Such corruption may be terrible, but the abuse of private property which occurs when large segments of the economy are forced underground by mindless laws against entrepreneurship is the real scandal. Those working in the informal sector in Chile and Russia are aften the poorest of the poor.

And the abuses of the market that occur in Santiago and Moscow burt the wealth of the economy as a whole. Faced with uncertainty and the danger of having their capital stock seized at any time and their earnings thus wiped out, those in the informal sector often are unable to build up the capital necessary to actually start a real, formal small business.

As any sane economist will tell you, small businesses are much more important to a nation's economy than big businesses. In the United States, small businesses account for over two thirds of our economic activity. In still-repressive Romanina, 100,000 small businesses have started since privatization and market reform began in early 1990.

Russia and Chile are thus depriving their lower classes a freedom essential to their own well-being and the well-being of their nations' economies as a whole. While Chile's corporatist capitalism allowed a flood of consumers goods to enter the country, putting all its eggs in the big business basket made Chile extremely vulnerable to the recession of the early 1980s.

Russia seems to be taking a similar corporatist tack in its free market reforms. As it ignores the needs of small businesses and entrepeneurs, the government is concentrating on converting large military industries to consumer production. Like Chile, Russia will ultimately find this corporatist strategy increases the wealth of its citizens only marginally. The most wealthy members of society will benefit, and some industrial workers will retain their jobs. But the economy as a whole will gain little if the entrepeneurial base remains marginalized.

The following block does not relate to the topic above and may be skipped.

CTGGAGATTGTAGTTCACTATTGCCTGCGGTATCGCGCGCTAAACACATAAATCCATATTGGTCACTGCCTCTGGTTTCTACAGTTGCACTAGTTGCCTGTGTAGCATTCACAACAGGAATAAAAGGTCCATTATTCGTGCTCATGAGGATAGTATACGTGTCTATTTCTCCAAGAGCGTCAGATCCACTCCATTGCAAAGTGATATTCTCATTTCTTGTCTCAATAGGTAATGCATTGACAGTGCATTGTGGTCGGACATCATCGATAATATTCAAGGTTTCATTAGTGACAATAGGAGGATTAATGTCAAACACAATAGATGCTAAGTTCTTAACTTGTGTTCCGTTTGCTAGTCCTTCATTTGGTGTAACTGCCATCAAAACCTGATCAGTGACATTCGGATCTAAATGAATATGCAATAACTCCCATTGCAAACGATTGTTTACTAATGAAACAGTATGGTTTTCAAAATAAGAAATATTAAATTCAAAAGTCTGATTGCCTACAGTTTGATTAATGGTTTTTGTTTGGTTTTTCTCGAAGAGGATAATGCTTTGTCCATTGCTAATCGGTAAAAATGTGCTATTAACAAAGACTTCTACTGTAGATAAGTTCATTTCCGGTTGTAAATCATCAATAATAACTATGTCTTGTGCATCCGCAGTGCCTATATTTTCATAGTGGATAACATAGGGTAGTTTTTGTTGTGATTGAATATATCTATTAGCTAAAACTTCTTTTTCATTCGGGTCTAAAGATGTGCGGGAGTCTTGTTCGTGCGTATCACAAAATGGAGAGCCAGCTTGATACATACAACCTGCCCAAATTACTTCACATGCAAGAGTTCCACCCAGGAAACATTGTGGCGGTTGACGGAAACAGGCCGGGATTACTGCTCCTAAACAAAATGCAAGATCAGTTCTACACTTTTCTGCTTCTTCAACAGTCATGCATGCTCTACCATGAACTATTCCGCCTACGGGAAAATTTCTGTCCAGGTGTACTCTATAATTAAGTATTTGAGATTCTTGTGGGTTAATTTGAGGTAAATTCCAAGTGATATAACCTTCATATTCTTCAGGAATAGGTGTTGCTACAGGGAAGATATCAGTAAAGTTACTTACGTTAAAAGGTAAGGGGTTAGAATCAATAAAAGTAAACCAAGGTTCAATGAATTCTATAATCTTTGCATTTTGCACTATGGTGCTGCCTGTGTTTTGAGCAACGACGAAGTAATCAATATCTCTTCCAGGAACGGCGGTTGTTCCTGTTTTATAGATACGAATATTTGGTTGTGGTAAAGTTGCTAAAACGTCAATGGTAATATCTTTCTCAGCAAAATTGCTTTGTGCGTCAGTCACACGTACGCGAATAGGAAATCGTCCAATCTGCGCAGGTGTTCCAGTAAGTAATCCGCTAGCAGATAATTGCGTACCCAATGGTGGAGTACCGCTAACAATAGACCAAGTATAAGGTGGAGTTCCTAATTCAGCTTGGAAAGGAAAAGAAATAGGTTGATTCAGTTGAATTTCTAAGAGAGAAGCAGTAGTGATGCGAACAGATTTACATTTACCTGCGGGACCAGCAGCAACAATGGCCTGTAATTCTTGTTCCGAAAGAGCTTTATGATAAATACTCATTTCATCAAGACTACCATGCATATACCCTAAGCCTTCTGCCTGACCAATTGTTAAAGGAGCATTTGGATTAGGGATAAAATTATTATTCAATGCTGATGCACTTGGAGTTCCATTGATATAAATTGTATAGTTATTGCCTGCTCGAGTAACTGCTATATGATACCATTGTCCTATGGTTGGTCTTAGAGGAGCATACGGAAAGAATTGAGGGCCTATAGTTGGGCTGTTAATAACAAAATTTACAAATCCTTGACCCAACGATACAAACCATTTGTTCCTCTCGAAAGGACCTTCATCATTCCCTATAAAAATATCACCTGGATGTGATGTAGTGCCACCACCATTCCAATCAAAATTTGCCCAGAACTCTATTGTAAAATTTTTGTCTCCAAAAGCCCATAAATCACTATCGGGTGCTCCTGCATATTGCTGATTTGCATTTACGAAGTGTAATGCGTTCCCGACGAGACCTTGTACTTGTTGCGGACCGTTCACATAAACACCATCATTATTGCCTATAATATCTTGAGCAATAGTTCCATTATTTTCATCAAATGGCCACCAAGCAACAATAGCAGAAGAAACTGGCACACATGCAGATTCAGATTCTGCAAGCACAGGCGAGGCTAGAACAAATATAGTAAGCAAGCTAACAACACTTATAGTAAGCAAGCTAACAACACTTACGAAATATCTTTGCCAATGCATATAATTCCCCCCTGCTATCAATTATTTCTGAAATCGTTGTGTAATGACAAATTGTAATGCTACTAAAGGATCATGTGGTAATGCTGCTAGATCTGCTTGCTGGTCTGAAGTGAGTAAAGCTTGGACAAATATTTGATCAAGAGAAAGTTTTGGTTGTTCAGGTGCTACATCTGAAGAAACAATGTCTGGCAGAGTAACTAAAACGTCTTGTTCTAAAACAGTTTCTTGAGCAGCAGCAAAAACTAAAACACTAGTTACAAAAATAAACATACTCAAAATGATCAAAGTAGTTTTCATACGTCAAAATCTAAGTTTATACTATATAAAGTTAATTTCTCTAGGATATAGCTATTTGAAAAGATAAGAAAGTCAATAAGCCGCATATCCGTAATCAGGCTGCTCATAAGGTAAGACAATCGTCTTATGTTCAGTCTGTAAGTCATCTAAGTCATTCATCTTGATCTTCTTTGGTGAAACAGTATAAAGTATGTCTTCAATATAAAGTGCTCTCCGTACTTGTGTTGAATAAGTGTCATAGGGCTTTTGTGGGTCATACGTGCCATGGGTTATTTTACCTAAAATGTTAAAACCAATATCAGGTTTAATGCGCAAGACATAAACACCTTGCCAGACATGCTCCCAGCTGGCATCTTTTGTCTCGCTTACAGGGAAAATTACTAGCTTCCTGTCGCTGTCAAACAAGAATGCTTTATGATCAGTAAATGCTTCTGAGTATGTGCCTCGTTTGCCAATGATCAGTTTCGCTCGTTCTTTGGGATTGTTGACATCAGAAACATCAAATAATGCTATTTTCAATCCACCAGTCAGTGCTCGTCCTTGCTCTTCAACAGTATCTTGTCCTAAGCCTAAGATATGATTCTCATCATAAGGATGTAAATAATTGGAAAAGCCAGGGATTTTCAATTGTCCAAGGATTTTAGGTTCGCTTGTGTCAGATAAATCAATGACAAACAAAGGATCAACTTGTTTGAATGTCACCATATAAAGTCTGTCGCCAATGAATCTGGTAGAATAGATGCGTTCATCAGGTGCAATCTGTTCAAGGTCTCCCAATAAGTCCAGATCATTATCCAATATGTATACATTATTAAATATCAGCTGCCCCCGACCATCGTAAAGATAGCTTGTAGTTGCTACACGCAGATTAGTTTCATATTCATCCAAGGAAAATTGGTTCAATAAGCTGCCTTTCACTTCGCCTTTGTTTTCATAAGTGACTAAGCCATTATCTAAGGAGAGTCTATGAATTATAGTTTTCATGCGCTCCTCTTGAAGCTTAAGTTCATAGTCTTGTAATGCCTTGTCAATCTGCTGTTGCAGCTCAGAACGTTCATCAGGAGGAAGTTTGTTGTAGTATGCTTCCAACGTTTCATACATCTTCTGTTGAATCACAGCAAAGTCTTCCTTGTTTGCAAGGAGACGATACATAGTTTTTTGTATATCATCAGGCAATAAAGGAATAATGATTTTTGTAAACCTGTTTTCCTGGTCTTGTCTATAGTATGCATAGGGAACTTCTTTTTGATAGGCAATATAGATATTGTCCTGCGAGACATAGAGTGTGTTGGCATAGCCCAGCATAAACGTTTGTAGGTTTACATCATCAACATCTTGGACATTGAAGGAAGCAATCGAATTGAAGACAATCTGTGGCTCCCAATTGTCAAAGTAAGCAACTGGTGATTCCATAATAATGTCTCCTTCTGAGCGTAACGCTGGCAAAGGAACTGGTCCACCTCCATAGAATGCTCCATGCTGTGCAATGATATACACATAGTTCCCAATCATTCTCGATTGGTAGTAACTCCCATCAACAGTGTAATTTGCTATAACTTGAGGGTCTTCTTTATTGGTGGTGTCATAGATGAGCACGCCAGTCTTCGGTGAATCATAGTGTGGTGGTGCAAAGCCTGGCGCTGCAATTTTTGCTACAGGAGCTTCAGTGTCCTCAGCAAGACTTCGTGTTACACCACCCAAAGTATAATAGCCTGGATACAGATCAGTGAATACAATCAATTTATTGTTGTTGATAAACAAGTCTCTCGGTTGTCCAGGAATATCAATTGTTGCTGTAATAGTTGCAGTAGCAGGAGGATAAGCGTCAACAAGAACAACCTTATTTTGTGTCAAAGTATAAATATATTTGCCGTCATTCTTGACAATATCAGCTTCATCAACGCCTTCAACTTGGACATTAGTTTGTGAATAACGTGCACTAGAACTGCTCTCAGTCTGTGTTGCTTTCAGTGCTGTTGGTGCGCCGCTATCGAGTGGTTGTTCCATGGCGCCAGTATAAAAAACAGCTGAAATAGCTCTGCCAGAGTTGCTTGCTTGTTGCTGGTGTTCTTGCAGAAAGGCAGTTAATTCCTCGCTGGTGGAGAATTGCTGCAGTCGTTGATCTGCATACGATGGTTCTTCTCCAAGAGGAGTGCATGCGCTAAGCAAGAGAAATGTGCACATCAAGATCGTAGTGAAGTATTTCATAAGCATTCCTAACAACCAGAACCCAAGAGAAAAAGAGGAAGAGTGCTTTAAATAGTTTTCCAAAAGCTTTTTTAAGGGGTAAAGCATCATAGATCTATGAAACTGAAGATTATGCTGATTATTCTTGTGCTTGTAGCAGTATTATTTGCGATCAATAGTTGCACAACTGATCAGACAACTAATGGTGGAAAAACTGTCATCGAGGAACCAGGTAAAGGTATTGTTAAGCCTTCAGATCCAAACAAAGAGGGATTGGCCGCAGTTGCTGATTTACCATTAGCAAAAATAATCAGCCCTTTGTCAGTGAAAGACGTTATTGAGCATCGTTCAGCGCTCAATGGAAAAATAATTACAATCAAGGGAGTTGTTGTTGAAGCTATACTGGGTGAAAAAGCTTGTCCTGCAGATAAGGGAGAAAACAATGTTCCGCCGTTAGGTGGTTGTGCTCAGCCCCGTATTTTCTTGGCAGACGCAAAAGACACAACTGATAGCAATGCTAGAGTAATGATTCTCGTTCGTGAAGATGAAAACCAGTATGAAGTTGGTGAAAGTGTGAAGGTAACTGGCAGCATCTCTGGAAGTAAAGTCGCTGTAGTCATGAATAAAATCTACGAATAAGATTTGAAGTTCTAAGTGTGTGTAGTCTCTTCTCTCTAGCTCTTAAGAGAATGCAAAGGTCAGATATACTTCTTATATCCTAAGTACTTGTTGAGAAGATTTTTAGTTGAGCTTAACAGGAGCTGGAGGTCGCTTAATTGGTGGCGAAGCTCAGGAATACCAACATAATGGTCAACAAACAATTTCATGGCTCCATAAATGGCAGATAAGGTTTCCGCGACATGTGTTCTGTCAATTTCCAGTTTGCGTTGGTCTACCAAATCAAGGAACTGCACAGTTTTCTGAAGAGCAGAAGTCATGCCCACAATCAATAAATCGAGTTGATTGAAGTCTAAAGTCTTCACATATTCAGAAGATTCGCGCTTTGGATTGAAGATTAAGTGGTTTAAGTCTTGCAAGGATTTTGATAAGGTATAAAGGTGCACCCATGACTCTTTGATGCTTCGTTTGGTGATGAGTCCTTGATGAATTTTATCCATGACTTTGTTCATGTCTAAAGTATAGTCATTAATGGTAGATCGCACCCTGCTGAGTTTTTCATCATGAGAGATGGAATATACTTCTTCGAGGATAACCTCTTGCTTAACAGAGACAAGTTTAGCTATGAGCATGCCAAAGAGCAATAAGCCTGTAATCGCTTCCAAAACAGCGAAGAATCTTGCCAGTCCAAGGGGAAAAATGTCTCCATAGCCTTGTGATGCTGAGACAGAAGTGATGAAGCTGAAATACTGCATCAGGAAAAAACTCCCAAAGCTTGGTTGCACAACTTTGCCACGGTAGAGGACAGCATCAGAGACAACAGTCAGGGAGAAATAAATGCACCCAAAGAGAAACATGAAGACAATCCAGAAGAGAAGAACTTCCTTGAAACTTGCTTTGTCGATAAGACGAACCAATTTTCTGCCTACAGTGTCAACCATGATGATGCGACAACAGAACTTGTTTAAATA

TO CALL CHILE and Russia "capitalist" or "free market" in their reforms ignores the market that really matters. If Russia wants to emulate the economic successes of the United States (or even of Rumania) it should move away from the Chilean corporatist model. The free market, to function well, must be free for all, not just for a select few big businesses chosen at random by bribed bureaucrats.

If Boris Yeltsin recognizes this essential fact of capitalism, his country will begin the real move to a market so desperately needed by the Russian people. Maltsev recommends that Russia simply legalize the black market, making it the white market. If Yeltsin fails to smash such bureaucracies as the OBKhSS and legalize the black market, he will condemn his people to decades more of poverty and discontent.

Need a Rolex? A necklace? A clean windshield? Just call Crimson staff writer Liam T.A. Ford'92.